Wisdom teeth and orthodontic treatment

This ASO blog post is supported by content supplied by Smiles & Faces Orthodontics

How do wisdom teeth affect straight teeth? Should I be worried about my wisdom teeth coming through and moving my teeth? Should I have my wisdom teeth removed, and when should I do this?

Orthodontists are often asked these questions by new patients and those that have finished their treatment alike. In this blog post we discuss the common questions and concerns associated with wisdom teeth, and encourage you to consult a specialist orthodontist before you go stocking up on supplies for your recovery… because you might not need your wisdom teeth removed after all!   

What are wisdom teeth?

Wisdom teeth are the third and last molars on each side of the upper and lower jaws. They are also the final teeth to erupt and usually appear when a person is in their late teens or early twenties.

To remove, or not to remove?

First of all, it’s important to distinguish between wisdom teeth cases where there is adequate room in the mouth versus where there is insufficient room. When there’s insufficient room, the wisdom teeth are called 'impacted' (wisdom teeth x-rays allow orthodontists to make this assessment).

If your wisdom teeth are impacted, sore, difficult to clean or growing in the wrong direction, your orthodontist will generally advise you to have them removed, preferably before the age of 25 years. For patients over 25, the risk of complications with wisdom teeth removal increases slightly.

However, if there is sufficient room in the mouth, there’s often no need to remove wisdom teeth. For wisdom teeth that are not sore and impacted, there is debate about the effectiveness of removal in order to prevent crowding of the front teeth. Research studies have shown that removing impacted wisdom teeth may only prevent a very small amount of crowding, and may not be worth the discomfort and other complications of removal. In other words - if your wisdom teeth have enough room to come through and they are not causing you pain, it may be best to leave them put.

What else can affect my straight teeth?

There are a number of other factors that can cause teeth crowding over time and your orthodontist can advise the best way to ensure your newly straight teeth remain in place well after your braces come off. Some patients are recommended a fixed orthodontic retainer (this is placed behind the front teeth, so it is generally invisible), or simply encouraged to wear their removable orthodontic retainer long term.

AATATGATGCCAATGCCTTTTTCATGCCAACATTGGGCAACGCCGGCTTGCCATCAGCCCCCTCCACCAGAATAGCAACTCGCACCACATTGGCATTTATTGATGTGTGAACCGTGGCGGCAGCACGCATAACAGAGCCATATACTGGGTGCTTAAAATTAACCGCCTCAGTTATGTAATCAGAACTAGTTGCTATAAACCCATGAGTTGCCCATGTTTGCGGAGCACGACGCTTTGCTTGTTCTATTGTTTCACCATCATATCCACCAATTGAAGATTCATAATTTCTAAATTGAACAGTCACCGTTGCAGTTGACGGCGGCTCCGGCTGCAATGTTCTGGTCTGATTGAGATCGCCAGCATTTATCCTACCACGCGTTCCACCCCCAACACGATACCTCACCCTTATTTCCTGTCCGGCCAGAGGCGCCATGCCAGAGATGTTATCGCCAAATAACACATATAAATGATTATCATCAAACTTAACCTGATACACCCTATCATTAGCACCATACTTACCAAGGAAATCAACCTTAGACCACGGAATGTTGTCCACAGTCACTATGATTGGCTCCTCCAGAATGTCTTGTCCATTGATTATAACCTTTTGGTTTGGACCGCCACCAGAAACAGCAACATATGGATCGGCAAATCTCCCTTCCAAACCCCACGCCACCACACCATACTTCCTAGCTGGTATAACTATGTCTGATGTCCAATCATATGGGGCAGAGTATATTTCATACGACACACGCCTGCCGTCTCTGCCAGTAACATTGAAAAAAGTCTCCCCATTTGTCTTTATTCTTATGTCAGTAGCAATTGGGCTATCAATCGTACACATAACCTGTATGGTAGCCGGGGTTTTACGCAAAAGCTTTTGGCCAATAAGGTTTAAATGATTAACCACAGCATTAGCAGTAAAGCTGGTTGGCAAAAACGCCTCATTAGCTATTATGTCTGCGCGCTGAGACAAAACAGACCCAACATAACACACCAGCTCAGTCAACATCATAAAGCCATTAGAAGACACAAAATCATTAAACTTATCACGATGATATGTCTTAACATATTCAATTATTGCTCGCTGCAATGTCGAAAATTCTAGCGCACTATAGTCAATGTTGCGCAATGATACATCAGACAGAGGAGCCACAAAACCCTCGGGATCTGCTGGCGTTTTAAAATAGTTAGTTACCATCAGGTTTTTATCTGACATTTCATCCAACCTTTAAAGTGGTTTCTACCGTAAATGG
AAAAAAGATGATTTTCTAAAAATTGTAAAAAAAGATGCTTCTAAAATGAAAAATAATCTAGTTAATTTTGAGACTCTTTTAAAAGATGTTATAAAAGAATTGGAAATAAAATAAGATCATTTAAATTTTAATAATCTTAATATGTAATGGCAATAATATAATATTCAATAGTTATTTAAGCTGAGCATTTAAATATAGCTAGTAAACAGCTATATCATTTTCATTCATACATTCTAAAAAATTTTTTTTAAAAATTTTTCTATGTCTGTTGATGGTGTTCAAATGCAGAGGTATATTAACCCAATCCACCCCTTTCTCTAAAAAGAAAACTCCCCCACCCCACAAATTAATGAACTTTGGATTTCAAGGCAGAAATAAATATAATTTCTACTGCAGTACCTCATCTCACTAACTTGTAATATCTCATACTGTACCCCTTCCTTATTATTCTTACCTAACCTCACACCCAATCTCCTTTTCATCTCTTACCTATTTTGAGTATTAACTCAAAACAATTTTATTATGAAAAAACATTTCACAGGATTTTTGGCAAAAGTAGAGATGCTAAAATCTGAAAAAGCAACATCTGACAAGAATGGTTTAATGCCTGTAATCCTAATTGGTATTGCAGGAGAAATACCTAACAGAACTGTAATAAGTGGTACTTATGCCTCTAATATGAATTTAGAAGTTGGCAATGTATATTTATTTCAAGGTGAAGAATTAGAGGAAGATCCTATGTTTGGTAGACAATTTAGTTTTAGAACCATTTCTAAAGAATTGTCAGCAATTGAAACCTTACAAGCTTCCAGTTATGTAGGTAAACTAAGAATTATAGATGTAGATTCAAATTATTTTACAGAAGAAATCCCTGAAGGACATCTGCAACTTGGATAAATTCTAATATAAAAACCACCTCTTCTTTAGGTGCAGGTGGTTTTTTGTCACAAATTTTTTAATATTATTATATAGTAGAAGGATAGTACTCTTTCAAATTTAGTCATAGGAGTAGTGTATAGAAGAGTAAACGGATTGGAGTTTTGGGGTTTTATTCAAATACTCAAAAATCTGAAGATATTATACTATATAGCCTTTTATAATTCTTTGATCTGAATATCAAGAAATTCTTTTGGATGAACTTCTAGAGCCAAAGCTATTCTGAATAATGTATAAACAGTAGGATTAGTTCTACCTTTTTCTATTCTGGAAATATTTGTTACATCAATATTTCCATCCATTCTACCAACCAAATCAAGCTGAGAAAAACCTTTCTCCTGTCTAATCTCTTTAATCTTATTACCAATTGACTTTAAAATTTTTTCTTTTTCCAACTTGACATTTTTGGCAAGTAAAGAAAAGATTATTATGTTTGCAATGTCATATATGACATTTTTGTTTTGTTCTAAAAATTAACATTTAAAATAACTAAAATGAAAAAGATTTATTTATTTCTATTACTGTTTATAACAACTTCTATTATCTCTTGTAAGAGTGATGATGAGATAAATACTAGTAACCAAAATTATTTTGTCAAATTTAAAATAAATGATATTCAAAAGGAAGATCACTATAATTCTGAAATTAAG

It’s also important to note the phrase 'long term' means different things to different people. Some individuals may eventually need to wear their removable retainers one night a week, whereas others may need to wear their retainers nightly or every other night. Retainers help keep teeth in their new positions, so it’s important to gradually wean down the removable retainer wear under supervision. 

When in doubt – ask your orthodontist

While wisdom teeth typically will not harm a straight smile achieved through orthodontic work, removing them may still be recommended for a number of other reasons to ensure the overall health of your mouth. Because every person and every case is different, it’s always best to consult with a specialist orthodontist for further advice about whether “to remove, or not to remove” wisdom teeth.

If you’re unsure of where to find a registered orthodontist, check the Find An Orthodontist tool on the ASO website.


About this blog

The Australian Society of Orthodontists (ASO) is the peak body for Orthodontists and orthodontic knowledge across Australia.

Orthodontics Australia by the ASO, is the ASO’s public information and advice channel. Our blog and social media platforms have been designed to assist your research efforts and help you understand the difference between an orthodontist and a dentist, your orthodontic treatment options, the results you can expect and the journey along the way.

Of course, we can help you find registered orthodontists too with no referral needed! We hope you find this resource helpful and it gives you the confidence to take the next step in achieving the smile you’ve always wanted.